Start the seeds indoors in early spring. Tamp the seeds lightly into the soil or cover them with a thin layer of soil (around ¼” deep). They should germinate within a week or two. Once they’re large enough to handle, transplant them outdoors in late spring or early summer. Plant them 10” to 12” apart from each other to avoid overcrowding.

The plants will start to bloom in the summer. The leaves and flowering tops taste best when picked before the flowers mature and bloom completely. Harvest by snipping the plant with scissors to around 4” above the ground. The leaves and flowering tops should then be dried by laying them out in the sun.

Wood Betony (Stachys officinalis)
Wood Betony (Stachys officinalis)
(Photo by: ceridwen/Wikimedia Commons)

Cautions

This herb is generally safe to consume, however, there are some concerns that wood betony might lower blood pressure. So, people who are prone to low blood pressure are advised to avoid wood betony.  It’s also better to avoid consumption at least 2 weeks before a scheduled surgery.

Conclusion

Wood betony is truly an amazing herb. Throughout history, various cultures have been relying on wood betony’s wonderful medicinal properties. As a self-sowing perennial plant, you can count on this herb to come back year after year to your garden.


---------------
Writen by Cornelia Tjandra
Cornelia is a freelance writer with a passion for bringing words to life and sharing useful information with the world. Her educational background in natural science and social issues has given her a broad base to approach various topics with ease. Learn more about her writing services on Upwork.com or contact her directly by email at cornelia.tjandra@gmail.com



Featured Videos - eattheplanet.org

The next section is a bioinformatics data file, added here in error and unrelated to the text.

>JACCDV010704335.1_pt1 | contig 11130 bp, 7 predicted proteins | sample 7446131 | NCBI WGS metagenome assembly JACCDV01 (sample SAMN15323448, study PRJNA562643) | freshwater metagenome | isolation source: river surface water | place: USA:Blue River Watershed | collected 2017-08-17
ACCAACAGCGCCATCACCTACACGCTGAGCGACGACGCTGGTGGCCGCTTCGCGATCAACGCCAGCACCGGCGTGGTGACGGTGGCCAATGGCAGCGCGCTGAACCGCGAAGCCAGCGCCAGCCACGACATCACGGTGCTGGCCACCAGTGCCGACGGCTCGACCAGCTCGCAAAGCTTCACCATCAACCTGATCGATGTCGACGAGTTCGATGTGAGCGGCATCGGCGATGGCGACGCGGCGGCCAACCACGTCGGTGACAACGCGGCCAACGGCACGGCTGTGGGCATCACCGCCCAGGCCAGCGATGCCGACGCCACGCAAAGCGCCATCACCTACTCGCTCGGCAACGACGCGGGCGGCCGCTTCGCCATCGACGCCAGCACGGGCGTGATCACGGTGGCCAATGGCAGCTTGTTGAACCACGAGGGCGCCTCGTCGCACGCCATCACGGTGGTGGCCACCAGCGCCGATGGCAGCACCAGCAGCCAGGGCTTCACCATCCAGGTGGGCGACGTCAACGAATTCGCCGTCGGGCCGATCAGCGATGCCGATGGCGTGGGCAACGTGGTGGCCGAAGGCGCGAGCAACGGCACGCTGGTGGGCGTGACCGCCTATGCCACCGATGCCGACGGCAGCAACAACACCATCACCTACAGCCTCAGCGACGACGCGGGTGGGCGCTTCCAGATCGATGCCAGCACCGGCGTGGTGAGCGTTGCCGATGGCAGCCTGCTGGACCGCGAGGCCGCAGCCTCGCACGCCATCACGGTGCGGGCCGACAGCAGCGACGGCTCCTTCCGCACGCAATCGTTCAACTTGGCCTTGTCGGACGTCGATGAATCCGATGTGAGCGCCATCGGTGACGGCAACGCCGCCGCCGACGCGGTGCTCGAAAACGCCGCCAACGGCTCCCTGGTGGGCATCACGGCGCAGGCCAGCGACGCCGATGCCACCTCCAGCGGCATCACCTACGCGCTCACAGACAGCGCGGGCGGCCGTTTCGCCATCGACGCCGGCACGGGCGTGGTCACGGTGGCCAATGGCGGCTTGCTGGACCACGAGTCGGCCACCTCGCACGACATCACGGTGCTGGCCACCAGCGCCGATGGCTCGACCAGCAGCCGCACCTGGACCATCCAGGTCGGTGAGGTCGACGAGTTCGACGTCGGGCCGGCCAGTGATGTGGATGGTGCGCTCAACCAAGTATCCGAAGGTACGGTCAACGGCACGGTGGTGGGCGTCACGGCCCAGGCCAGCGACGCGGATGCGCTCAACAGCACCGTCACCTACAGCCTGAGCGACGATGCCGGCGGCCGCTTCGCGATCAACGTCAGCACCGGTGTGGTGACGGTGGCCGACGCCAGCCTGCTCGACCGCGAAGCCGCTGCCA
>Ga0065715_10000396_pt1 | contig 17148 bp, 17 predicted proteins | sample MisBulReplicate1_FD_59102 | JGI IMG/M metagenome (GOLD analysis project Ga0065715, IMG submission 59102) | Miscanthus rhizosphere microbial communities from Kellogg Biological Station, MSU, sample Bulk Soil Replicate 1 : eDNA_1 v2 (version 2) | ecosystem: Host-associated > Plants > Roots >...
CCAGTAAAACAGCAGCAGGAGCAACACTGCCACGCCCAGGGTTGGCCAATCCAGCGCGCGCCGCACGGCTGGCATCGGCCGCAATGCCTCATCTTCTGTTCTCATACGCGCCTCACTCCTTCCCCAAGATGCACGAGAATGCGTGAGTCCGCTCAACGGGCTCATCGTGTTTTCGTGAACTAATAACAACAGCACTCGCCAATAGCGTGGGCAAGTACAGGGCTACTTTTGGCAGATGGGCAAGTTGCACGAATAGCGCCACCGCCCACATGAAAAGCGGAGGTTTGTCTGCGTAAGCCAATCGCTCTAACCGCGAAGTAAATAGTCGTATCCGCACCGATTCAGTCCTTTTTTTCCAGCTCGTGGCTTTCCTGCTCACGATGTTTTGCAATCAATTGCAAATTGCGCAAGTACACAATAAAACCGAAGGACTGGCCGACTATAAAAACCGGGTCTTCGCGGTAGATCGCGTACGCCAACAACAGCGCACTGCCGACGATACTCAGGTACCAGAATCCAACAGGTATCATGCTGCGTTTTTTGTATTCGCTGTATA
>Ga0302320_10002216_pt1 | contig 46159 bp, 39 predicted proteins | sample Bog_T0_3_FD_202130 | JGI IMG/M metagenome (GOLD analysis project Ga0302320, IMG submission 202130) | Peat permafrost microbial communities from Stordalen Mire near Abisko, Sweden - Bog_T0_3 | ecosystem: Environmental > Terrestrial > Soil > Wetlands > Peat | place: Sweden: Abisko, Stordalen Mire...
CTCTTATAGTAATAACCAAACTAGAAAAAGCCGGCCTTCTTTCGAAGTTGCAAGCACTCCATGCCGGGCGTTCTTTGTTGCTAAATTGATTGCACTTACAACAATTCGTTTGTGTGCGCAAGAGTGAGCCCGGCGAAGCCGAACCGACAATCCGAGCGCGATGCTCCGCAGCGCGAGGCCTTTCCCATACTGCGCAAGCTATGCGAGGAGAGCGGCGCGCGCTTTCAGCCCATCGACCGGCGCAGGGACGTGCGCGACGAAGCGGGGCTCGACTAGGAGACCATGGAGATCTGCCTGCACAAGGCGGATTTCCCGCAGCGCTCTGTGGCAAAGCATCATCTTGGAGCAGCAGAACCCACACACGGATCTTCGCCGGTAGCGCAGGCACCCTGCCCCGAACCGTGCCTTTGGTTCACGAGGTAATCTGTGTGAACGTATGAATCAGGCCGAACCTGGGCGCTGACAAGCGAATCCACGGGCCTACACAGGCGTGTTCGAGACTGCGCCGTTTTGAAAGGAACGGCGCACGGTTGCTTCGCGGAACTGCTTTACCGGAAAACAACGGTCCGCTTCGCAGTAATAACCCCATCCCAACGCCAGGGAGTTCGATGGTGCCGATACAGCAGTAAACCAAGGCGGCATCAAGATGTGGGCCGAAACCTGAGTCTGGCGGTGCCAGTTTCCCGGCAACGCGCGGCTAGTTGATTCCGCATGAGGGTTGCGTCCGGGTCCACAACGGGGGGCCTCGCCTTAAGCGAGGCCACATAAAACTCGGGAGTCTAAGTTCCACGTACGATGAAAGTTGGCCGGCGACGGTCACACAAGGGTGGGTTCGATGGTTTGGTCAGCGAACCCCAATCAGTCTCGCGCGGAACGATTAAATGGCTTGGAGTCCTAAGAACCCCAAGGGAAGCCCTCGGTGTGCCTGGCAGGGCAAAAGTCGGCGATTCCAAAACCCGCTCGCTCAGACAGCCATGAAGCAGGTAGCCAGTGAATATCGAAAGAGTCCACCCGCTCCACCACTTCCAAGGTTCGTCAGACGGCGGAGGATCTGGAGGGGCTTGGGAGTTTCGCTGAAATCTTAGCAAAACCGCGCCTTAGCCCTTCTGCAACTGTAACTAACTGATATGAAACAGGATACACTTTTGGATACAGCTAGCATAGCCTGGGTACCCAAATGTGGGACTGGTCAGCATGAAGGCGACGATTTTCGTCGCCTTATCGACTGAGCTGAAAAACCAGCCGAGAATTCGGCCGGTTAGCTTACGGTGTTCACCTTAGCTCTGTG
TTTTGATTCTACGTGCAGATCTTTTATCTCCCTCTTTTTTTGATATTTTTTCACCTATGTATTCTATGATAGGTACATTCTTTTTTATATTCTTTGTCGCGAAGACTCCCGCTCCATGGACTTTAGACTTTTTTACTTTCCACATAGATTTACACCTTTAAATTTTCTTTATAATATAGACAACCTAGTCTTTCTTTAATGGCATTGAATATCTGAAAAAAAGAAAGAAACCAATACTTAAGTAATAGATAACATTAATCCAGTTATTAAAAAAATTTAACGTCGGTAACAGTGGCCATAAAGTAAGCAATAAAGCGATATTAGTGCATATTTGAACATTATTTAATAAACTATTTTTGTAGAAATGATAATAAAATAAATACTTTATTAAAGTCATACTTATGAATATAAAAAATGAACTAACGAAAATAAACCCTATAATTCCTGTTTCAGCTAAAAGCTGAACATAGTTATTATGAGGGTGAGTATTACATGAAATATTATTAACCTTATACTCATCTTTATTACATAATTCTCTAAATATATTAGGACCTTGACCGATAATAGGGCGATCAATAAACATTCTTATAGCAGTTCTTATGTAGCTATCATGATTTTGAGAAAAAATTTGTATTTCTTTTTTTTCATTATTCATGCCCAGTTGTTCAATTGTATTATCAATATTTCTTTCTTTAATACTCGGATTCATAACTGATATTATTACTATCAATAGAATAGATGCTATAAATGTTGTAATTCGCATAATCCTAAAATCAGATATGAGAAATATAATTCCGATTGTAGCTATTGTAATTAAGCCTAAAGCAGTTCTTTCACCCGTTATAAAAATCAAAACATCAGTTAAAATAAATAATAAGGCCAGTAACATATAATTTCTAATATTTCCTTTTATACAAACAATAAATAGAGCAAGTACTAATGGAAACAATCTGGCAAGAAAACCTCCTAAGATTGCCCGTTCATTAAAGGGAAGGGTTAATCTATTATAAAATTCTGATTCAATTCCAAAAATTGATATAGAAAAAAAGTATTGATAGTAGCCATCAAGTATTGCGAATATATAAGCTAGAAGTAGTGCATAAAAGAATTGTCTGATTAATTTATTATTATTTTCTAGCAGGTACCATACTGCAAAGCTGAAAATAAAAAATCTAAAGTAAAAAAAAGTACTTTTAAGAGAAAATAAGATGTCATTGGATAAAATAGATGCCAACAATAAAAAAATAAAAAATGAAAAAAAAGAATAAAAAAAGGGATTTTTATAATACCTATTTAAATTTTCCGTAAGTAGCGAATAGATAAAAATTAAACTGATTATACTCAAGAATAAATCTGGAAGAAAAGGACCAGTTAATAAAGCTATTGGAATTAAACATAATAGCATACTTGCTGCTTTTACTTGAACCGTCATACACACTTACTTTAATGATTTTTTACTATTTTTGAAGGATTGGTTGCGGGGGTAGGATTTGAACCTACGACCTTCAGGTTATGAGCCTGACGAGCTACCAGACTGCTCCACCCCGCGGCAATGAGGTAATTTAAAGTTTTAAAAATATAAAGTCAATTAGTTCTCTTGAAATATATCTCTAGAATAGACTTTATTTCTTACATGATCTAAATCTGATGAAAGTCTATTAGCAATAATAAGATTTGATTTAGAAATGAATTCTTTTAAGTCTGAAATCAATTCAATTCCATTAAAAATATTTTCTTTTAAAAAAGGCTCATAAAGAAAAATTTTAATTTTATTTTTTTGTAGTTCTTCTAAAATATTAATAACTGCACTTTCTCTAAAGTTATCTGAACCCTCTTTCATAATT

Many of our readers find that subscribing to Eat The Planet is the best way to make sure they don't miss any of our valuable information about wild edibles.

Subscribe to our mailing list

our facebook page for additional articles and updates.

Follow us on Twitter @EatThePlanetOrg



Black Raspberry (Rubus occidentalis)
Wild Blackberries and Raspberries, a Diverse Group of Delicious Edibles
Read more.
Dandelion (Taraxacum officinale) Seeds
Dandelion, a Surprisingly Beneficial Wild Edible
Read more.
Dead Nettle (Lamium purpureum)
Dead Nettle, an Overlooked yet Valuable Wild Edible
Read more.
Black Chokeberry (Aronia melanocarpa) Fruits
Black Chokeberry, a Native Super Food
Read more.
Dryad’s saddle (Polyporus squamosus)
Dryad’s Saddle, a Unique and Tasty Mushroom
Read more.
Ramps (Allium tricoccum) Field
Ramps, a Popular and Versatile Herb
Read more.
Maitake (Grifola frondosa)
Maitake, the Wonderful King of Mushrooms
Read more.
Black medic (Medicago lupulina) Flowers and Leaves
Black Medic, an Underrated and Useful Wild Edible
Read more.
Wild Leeks (Allium tricoccum)
Wild Leek – A Beloved Spring Wild Edible
Read more.
Wild Sarsaparilla (Aralia nudicaulis)
Wild Sarsaparilla, a Native Source of Energy and Health
Read more.

Leave a Reply

Your email address will not be published. Required fields are marked *

You may use these HTML tags and attributes: <a href="" title=""> <abbr title=""> <acronym title=""> <b> <blockquote cite=""> <cite> <code> <del datetime=""> <em> <i> <q cite=""> <s> <strike> <strong>